Will Palin's "Refudiate" Last as Long As Shakespeare's "Champion?"
In a series of tweets Sunday, Sarah Palin first "invented" the word "refudiate" (while, perhaps, trying to come up with "repudiate"), and then defended her word choice in another tweet suggesting a certain similarity between herself and a certain Bard of Avon: "'Refudiate,' 'misunderestimate,' 'wee-wee'd up.'
English is a living language. Shakespeare liked to coin new words too.
Got to celebrate it!"
"Misunderestimate," of course, was an invention of President George W. Bush, while "wee-wee'd up" belongs to President Obama. But Palin's suggestion that English is a living, evolving language is pretty salient. Words get created all the time, and once such a word is created, it sometimes enters common usage—and the AP stylebook—forever. After all, a good many of the more than 3000 words that Shakespeare invented are now used frequently by all of us. Some of the more common ones include: "addiction," "advertising," "blanket," "champion," "elbow," "excitement," "fashionable," "gossip," "impede," "lackluster," "outbreak," "submerge," "summit," "torture" and "worthless."
So will "refudiate" hold up over the next, say, 400 years? Big Think asked Dr. Allan Metcalf, a professor at MacMurray College and executive secretary of the American Dialect Society, what causes a word to be adopted into the lexicon.
"What makes a word stick is its naturalness, its unobtrusiveness," said Metcalf. "Consciously invented words, especially clever ones, are treated as jokes, and perhaps appreciated as such but not used by others." Metcalf said that if a word is "a deliberate conspicuous coinage," it will likely sink out of sight. But, on the other hand, "if it was a slip of the tongue, it's a natural blend of two established words and might just stick. I bet she's not the first to use it."
To create wiser adults, add empathy to the school curriculum.
- Stories are at the heart of learning, writes Cleary Vaughan-Lee, Executive Director for the Global Oneness Project. They have always challenged us to think beyond ourselves, expanding our experience and revealing deep truths.
- Vaughan-Lee explains 6 ways that storytelling can foster empathy and deliver powerful learning experiences.
- Global Oneness Project is a free library of stories—containing short documentaries, photo essays, and essays—that each contain a companion lesson plan and learning activities for students so they can expand their experience of the world.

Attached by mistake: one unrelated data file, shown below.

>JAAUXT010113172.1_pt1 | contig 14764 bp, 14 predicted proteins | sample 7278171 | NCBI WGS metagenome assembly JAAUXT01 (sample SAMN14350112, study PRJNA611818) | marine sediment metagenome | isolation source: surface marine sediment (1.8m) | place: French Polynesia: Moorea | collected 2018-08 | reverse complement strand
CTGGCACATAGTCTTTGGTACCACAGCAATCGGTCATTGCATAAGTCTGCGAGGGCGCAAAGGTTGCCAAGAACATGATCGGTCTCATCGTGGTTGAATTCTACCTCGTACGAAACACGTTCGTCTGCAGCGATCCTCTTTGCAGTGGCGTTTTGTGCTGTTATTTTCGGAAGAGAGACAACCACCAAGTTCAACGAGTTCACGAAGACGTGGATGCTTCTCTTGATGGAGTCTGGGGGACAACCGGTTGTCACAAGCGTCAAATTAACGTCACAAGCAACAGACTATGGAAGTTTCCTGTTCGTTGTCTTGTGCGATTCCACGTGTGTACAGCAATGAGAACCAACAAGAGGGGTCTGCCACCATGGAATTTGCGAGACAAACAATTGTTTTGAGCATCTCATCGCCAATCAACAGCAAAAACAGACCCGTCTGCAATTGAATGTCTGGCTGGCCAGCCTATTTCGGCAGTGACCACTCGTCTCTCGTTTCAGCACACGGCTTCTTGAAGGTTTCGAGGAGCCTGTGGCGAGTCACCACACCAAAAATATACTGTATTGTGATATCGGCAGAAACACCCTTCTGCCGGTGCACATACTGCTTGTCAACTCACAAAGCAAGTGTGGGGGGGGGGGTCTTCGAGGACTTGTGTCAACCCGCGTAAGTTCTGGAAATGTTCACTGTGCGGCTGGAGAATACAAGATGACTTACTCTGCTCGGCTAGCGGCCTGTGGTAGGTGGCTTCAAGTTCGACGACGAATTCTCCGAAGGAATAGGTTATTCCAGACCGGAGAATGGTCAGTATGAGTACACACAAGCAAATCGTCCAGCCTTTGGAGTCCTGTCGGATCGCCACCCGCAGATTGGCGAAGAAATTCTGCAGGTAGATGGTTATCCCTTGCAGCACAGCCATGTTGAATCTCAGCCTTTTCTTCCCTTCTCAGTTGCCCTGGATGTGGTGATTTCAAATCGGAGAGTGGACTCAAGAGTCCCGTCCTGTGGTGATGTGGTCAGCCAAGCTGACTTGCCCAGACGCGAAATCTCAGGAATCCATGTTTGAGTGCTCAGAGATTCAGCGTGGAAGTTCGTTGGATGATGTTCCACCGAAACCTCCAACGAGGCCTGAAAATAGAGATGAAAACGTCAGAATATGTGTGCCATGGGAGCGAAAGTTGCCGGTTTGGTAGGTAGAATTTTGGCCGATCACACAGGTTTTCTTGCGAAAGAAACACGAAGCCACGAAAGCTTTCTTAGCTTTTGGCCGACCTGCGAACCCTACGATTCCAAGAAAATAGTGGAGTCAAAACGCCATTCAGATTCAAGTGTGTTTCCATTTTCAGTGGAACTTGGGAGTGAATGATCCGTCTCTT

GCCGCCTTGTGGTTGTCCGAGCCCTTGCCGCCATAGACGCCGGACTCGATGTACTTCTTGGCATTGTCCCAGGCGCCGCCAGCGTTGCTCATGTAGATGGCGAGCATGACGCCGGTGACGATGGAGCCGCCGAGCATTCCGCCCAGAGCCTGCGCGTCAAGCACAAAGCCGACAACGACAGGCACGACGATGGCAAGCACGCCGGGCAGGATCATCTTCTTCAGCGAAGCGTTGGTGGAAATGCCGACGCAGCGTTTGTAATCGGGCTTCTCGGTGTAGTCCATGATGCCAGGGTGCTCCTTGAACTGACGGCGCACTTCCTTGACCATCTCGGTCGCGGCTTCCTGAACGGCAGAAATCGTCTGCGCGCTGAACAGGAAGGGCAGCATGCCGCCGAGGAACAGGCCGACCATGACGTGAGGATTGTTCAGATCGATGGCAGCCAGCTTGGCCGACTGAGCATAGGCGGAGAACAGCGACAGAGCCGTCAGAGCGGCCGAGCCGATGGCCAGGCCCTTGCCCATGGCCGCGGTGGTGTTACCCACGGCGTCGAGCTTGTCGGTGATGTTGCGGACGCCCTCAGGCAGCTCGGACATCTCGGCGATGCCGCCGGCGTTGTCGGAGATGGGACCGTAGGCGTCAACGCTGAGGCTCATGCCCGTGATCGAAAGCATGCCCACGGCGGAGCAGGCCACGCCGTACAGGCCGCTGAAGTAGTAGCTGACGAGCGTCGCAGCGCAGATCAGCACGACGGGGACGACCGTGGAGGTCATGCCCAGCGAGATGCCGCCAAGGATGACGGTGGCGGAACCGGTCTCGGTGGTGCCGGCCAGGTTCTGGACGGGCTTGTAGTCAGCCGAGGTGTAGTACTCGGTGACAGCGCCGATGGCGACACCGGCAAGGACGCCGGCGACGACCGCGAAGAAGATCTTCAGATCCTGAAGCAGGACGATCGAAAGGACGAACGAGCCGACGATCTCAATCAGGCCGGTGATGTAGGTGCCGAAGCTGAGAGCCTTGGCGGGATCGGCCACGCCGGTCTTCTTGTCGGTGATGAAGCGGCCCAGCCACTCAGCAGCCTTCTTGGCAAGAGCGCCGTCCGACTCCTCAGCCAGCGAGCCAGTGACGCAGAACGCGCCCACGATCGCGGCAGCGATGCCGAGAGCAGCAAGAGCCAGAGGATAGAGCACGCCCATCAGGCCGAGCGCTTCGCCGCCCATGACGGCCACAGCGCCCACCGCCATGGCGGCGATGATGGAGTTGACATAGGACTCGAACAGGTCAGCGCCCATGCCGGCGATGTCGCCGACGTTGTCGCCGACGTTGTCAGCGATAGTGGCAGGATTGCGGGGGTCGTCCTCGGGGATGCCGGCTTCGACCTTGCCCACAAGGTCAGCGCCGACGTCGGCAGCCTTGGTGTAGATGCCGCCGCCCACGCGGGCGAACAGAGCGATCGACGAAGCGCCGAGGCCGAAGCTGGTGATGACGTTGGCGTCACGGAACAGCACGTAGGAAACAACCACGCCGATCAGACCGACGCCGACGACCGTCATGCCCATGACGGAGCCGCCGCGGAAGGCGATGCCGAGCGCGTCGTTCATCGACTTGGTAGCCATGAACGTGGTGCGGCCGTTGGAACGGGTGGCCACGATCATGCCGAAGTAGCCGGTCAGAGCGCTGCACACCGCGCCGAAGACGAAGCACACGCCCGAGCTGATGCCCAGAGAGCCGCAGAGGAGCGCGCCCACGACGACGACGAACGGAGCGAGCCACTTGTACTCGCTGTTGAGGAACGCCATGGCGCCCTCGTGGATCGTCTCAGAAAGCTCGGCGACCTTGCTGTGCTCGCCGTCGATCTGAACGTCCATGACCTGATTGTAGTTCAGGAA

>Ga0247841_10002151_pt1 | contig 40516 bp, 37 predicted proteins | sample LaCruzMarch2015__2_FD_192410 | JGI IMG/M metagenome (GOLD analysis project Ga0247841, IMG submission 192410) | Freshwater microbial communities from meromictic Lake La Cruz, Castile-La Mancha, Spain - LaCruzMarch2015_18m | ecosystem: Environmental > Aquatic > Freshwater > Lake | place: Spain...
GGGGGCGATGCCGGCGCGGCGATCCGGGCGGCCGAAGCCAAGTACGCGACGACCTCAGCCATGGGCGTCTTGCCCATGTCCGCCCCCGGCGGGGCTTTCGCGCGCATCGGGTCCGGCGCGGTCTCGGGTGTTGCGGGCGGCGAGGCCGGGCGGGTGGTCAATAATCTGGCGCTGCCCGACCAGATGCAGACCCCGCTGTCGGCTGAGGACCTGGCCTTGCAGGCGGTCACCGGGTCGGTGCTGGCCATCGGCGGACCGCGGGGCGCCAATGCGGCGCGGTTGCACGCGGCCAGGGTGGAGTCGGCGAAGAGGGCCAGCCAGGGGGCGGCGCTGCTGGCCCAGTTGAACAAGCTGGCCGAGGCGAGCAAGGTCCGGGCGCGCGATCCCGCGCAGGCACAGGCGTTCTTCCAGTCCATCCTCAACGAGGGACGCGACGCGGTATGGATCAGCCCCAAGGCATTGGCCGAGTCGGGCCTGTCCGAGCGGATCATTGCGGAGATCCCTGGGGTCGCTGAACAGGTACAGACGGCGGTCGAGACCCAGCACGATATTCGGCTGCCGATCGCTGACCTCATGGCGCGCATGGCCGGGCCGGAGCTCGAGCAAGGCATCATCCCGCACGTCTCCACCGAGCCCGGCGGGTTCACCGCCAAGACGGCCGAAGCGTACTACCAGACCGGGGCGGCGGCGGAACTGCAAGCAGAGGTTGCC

Philosophers like to present their works as if everything before it was wrong. Sometimes, they even say they have ended the need for more philosophy. So, what happens when somebody realizes they were mistaken?
Sometimes philosophers are wrong and admitting that you could be wrong is a big part of being a real philosopher. While most philosophers make minor adjustments to their arguments to correct for mistakes, others make large shifts in their thinking. Here, we have four philosophers who went back on what they said earlier in often radical ways.
The inequalities impact everything from education to health.
Astrophysicist Michelle Thaller talks ISS and why NICER is so important.
- Being outside of Earth's atmosphere while also being able to look down on the planet is both a challenge and a unique benefit for astronauts conducting important and innovative experiments aboard the International Space Station.
- NASA astrophysicist Michelle Thaller explains why one such project, known as NICER (Neutron star Interior Composition Explorer), is "one of the most amazing discoveries of the last year."
- Researchers used x-ray light data from NICER to map the surface of neutrons (the spinning remnants of dead stars 10-50 times the mass of our sun). Thaller explains how this data can be used to create a clock more accurate than any on Earth, as well as a GPS device that can be used anywhere in the galaxy.
Just before I turned 60, I discovered that sharing my story by drawing could be an effective way to both alleviate my symptoms and combat that stigma.